21 Nov 2023 6:01 AM GMT
In a significant and groundbreaking judgment, the Supreme Court has held that High Courts and Sessions Court have power to grant interim/transit anticipatory bail even when the First Information Report (FIR) has been registered in another State. The Court finally set aside the judgment of Patna High Court in Syed Zafrul Hassan and the judgment of Calcutta High Court in Sadhan Chandra Kolay to...
In a significant and groundbreaking judgment, the Supreme Court has held that High Courts and Sessions Court have power to grant interim/transit anticipatory bail even when the First Information Report (FIR) has been registered in another State.
The Court finally set aside the judgment of Patna High Court in Syed Zafrul Hassan and the judgment of Calcutta High Court in Sadhan Chandra Kolay to the extent that they hold that the High Court does not possess jurisdiction to grant extra-territorial anticipatory bail i.e., even a limited or transit anticipatory bail.
The Court laid down the conditions for the grant of limited anticipatory bail as follows-
There should be some territorial nexus between the accused and the Court
The Court also drew attention to the potential abuse of the legal process. To address this, the court asserted the necessity for establishing a territorial connection or proximity between the accused and the court's jurisdiction where anticipatory bail is sought.
It opined “We’re conscious that this may also lead the accused to choose the court of his choice for seeking anticipatory bail. Forum shopping may become the order of the day as the accused would choose the most convenient court. This would also make the concept of territorial jurisdiction which is of importance under CrPC pale into insignificance. Therefore, in order to prevent the abuse process of a court by the accused, it is necessary for court to ascertain the territorial connection/proximity between accused and the territorial jurisdiction of court which is approached for such a relief. Such a link with territorial jurisdiction could be by way of place of residence or occupation, work or profession. By this, we imply that the accused cannot travel to another state only to seek anticipatory bail. There must be reasons to believe or an imminent apprehension of arrest for non bailable offence.”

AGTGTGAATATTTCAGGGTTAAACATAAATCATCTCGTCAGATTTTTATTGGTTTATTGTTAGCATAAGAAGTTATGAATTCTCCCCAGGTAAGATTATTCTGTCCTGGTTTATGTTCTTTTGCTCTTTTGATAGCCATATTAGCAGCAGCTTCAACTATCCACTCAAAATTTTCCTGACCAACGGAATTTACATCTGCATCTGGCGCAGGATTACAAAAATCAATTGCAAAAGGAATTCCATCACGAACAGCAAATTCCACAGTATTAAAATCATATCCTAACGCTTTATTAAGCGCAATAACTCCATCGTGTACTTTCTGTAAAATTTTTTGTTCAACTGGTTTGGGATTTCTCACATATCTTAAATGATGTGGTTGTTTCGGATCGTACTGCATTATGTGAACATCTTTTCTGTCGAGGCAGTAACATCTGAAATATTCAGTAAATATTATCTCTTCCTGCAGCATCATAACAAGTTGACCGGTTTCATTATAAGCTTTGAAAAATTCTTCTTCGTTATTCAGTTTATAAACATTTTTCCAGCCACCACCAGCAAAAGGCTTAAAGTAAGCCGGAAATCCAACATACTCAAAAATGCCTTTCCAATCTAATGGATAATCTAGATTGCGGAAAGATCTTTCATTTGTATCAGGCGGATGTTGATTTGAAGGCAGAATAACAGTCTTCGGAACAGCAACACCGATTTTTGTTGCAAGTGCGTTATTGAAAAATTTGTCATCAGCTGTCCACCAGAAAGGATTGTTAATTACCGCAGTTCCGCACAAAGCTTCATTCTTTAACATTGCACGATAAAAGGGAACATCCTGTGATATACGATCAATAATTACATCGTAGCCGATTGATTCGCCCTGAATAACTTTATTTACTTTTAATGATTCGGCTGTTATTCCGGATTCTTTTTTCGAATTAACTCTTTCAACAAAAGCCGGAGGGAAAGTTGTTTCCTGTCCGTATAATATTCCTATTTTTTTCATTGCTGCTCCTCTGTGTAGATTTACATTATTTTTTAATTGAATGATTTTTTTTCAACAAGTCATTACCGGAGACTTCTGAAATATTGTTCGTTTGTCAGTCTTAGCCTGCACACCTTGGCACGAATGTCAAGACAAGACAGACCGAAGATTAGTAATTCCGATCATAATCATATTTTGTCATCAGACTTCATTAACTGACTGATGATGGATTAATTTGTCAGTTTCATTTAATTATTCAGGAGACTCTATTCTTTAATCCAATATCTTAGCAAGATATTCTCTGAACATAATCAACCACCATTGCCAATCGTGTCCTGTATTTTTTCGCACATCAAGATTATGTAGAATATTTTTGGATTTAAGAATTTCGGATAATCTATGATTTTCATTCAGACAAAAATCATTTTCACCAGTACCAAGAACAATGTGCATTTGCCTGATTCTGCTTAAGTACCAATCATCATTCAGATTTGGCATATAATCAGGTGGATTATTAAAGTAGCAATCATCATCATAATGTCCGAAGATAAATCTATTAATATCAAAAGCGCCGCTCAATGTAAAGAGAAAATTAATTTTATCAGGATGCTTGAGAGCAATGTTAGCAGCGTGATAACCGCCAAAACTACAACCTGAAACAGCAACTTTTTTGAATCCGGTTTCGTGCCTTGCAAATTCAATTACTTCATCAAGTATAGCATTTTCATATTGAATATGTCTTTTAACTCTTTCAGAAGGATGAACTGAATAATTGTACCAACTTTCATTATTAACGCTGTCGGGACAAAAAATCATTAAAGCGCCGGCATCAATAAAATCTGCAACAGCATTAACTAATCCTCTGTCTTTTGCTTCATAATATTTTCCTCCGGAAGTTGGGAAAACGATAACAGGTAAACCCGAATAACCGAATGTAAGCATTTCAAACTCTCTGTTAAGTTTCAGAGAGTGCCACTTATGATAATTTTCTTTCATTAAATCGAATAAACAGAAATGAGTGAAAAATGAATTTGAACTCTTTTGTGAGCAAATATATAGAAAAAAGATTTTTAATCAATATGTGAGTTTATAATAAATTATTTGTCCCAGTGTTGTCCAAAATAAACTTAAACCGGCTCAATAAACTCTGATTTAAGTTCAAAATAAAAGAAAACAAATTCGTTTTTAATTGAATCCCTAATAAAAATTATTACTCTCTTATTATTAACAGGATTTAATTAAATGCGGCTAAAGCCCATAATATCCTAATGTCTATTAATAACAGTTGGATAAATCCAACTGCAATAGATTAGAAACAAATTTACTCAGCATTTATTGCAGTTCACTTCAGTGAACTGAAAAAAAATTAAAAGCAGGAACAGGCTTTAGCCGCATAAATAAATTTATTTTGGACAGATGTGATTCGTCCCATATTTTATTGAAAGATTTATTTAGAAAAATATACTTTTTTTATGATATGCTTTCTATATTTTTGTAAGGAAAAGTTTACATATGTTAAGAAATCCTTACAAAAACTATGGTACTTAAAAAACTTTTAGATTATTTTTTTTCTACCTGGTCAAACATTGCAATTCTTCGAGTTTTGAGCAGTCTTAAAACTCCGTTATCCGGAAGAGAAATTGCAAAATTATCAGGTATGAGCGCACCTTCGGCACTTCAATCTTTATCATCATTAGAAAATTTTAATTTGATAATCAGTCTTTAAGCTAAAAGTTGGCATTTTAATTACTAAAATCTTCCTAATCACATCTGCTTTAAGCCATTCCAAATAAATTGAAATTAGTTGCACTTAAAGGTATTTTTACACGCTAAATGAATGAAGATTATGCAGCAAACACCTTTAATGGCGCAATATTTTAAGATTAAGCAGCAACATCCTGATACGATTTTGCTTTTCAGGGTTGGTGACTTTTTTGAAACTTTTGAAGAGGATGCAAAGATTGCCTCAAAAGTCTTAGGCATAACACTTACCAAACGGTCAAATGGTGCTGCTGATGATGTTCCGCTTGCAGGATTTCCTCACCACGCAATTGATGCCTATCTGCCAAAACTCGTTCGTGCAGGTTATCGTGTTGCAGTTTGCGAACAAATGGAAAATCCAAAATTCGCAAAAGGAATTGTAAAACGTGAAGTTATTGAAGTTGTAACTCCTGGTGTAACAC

The Supreme Court bench comprising Justices B.V. Nagarathna and Justice Ujjal Bhuyan was hearing an SLP against the judgment of Sessions Judge, Bangalore which had allowed the extraterritorial bail petition by the accused husband. Aggrieved by the same, the petitioner had approached the Apex Court in an SLP.
The Court began by tracing the origins of the word 'transit,' revealing that it is derived from the Latin word 'transitus,' signifying passage from one place to another.
Conditions For Transit Anticipatory Bail In FIRs Registered In Other States : #SupremeCourt Explainshttps://t.co/HBySTXFJAa pic.twitter.com/fqxaZ5stCZ— Live Law (@LiveLawIndia) November 21, 2023
Conditions For Transit Anticipatory Bail In FIRs Registered In Other States : #SupremeCourt Explainshttps://t.co/HBySTXFJAa pic.twitter.com/fqxaZ5stCZ
Challenges in Cross-Jurisdictional Arrests: Need for transit remand
The issue is complicated in cases where the arrest is made beyond the place/jurisdiction where the offense is registered. The court acknowledged the power granted to the police under the CrPC to pursue an accused in other jurisdictions. Upon such arrest, the police has to secure a transit remand.
The Court observed, “Thus, the police is obligated to secure a transit remand of the accused for taking him from the place where he is arrested to the place where the crime is registered, for production before the competent magistrate in terms of the requirement of Article 22.”
Legal Innovation: 'Transit Anticipatory Bail' as a Remedial Measure
The judgment proposed 'transit anticipatory bail' as a necessary legal innovation to address the complexities arising from cross-jurisdictional arrests.
The court opined “From this from the aforesaid requirement of transit remand, has arisen the necessity of ‘transit anticipatory bail’ for, an affected person cannot be without a remedy.
Case title: Priya Indoria v. State of Karnataka
Citation: 2023 LiveLaw (SC) 996
Click here to read the judgment